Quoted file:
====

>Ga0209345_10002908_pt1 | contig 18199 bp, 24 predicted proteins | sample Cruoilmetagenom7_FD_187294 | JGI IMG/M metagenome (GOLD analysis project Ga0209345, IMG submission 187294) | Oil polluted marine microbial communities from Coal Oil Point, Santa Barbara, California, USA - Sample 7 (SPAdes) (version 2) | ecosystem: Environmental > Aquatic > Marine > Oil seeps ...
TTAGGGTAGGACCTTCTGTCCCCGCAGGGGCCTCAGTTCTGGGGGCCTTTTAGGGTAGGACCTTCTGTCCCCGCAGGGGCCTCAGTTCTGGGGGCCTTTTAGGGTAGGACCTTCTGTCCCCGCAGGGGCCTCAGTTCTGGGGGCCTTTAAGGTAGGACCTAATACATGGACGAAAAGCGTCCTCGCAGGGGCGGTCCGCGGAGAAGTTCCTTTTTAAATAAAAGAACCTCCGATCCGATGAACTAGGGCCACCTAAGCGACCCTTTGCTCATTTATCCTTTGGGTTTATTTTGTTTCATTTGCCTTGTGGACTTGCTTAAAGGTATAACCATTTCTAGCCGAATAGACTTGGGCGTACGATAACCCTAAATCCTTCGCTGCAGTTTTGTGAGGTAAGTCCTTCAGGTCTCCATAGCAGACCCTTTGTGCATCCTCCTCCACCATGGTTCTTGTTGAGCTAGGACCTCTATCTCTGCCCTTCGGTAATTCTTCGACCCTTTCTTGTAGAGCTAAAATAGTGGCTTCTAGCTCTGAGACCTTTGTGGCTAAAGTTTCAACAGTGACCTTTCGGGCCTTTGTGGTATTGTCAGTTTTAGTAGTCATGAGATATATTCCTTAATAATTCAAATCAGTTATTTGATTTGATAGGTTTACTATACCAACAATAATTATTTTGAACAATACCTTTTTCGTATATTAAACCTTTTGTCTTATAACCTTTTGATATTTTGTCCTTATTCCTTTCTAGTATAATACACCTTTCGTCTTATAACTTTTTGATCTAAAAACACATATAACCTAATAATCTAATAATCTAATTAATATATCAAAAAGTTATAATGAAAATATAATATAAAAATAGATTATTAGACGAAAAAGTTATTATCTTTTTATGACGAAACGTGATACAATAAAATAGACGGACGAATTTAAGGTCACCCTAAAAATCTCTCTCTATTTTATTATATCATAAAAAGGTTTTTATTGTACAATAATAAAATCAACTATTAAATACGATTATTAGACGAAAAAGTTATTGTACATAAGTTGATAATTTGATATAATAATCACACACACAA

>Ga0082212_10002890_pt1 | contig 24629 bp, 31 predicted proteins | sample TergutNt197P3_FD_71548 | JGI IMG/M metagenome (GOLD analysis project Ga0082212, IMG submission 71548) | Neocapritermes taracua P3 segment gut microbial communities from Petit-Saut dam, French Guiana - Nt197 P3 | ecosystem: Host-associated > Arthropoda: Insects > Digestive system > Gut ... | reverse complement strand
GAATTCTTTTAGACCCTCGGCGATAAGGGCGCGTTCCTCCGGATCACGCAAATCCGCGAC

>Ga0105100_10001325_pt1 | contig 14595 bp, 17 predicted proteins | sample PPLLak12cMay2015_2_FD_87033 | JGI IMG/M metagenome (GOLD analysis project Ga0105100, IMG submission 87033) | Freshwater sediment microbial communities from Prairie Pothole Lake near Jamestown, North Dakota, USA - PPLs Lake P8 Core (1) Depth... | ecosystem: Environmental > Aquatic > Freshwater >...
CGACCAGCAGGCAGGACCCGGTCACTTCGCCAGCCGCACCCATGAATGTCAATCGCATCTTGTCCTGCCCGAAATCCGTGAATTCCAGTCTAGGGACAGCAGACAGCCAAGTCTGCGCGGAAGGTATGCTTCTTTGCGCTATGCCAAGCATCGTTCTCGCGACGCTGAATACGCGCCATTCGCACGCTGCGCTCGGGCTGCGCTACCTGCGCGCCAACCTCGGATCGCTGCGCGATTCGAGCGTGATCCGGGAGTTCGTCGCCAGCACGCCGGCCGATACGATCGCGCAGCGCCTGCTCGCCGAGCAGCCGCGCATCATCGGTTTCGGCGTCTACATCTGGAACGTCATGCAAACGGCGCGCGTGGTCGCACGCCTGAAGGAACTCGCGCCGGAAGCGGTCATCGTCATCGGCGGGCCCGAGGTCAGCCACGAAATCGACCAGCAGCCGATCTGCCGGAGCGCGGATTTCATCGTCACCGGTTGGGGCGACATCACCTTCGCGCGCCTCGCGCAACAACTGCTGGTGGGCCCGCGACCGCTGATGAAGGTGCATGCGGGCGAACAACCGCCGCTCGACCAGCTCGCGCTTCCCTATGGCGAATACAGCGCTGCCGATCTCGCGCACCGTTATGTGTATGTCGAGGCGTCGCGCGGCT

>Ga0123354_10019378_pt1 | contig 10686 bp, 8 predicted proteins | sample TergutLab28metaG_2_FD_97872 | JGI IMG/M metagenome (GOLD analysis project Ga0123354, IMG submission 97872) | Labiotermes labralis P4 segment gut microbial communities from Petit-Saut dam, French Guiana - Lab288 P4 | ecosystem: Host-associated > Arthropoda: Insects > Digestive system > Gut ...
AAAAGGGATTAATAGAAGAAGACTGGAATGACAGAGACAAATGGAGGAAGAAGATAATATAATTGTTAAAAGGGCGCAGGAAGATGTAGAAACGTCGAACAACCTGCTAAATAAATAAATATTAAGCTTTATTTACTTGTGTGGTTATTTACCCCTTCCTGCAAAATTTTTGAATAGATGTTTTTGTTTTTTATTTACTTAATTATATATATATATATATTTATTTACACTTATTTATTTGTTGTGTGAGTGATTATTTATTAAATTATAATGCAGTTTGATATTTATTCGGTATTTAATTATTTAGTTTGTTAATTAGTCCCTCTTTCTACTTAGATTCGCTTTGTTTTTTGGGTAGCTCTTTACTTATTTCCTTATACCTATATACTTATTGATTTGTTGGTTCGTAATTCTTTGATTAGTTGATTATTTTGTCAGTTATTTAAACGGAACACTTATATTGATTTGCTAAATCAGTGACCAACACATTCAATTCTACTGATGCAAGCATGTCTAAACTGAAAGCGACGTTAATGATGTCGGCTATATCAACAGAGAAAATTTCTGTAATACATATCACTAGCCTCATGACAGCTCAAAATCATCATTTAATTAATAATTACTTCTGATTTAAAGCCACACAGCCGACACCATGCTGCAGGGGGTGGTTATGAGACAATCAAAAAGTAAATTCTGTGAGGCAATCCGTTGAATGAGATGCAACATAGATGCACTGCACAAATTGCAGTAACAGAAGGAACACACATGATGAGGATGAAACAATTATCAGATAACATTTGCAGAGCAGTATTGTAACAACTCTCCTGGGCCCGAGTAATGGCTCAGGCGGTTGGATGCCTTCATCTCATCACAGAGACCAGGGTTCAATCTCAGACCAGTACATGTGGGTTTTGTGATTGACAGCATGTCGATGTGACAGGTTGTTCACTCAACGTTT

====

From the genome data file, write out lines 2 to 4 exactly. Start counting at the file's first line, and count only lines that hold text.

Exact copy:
TTAGGGTAGGACCTTCTGTCCCCGCAGGGGCCTCAGTTCTGGGGGCCTTTTAGGGTAGGACCTTCTGTCCCCGCAGGGGCCTCAGTTCTGGGGGCCTTTTAGGGTAGGACCTTCTGTCCCCGCAGGGGCCTCAGTTCTGGGGGCCTTTAAGGTAGGACCTAATACATGGACGAAAAGCGTCCTCGCAGGGGCGGTCCGCGGAGAAGTTCCTTTTTAAATAAAAGAACCTCCGATCCGATGAACTAGGGCCACCTAAGCGACCCTTTGCTCATTTATCCTTTGGGTTTATTTTGTTTCATTTGCCTTGTGGACTTGCTTAAAGGTATAACCATTTCTAGCCGAATAGACTTGGGCGTACGATAACCCTAAATCCTTCGCTGCAGTTTTGTGAGGTAAGTCCTTCAGGTCTCCATAGCAGACCCTTTGTGCATCCTCCTCCACCATGGTTCTTGTTGAGCTAGGACCTCTATCTCTGCCCTTCGGTAATTCTTCGACCCTTTCTTGTAGAGCTAAAATAGTGGCTTCTAGCTCTGAGACCTTTGTGGCTAAAGTTTCAACAGTGACCTTTCGGGCCTTTGTGGTATTGTCAGTTTTAGTAGTCATGAGATATATTCCTTAATAATTCAAATCAGTTATTTGATTTGATAGGTTTACTATACCAACAATAATTATTTTGAACAATACCTTTTTCGTATATTAAACCTTTTGTCTTATAACCTTTTGATATTTTGTCCTTATTCCTTTCTAGTATAATACACCTTTCGTCTTATAACTTTTTGATCTAAAAACACATATAACCTAATAATCTAATAATCTAATTAATATATCAAAAAGTTATAATGAAAATATAATATAAAAATAGATTATTAGACGAAAAAGTTATTATCTTTTTATGACGAAACGTGATACAATAAAATAGACGGACGAATTTAAGGTCACCCTAAAAATCTCTCTCTATTTTATTATATCATAAAAAGGTTTTTATTGTACAATAATAAAATCAACTATTAAATACGATTATTAGACGAAAAAGTTATTGTACATAAGTTGATAATTTGATATAATAATCACACACACAA

>Ga0082212_10002890_pt1 | contig 24629 bp, 31 predicted proteins | sample TergutNt197P3_FD_71548 | JGI IMG/M metagenome (GOLD analysis project Ga0082212, IMG submission 71548) | Neocapritermes taracua P3 segment gut microbial communities from Petit-Saut dam, French Guiana - Nt197 P3 | ecosystem: Host-associated > Arthropoda: Insects > Digestive system > Gut ... | reverse complement strand
GAATTCTTTTAGACCCTCGGCGATAAGGGCGCGTTCCTCCGGATCACGCAAATCCGCGAC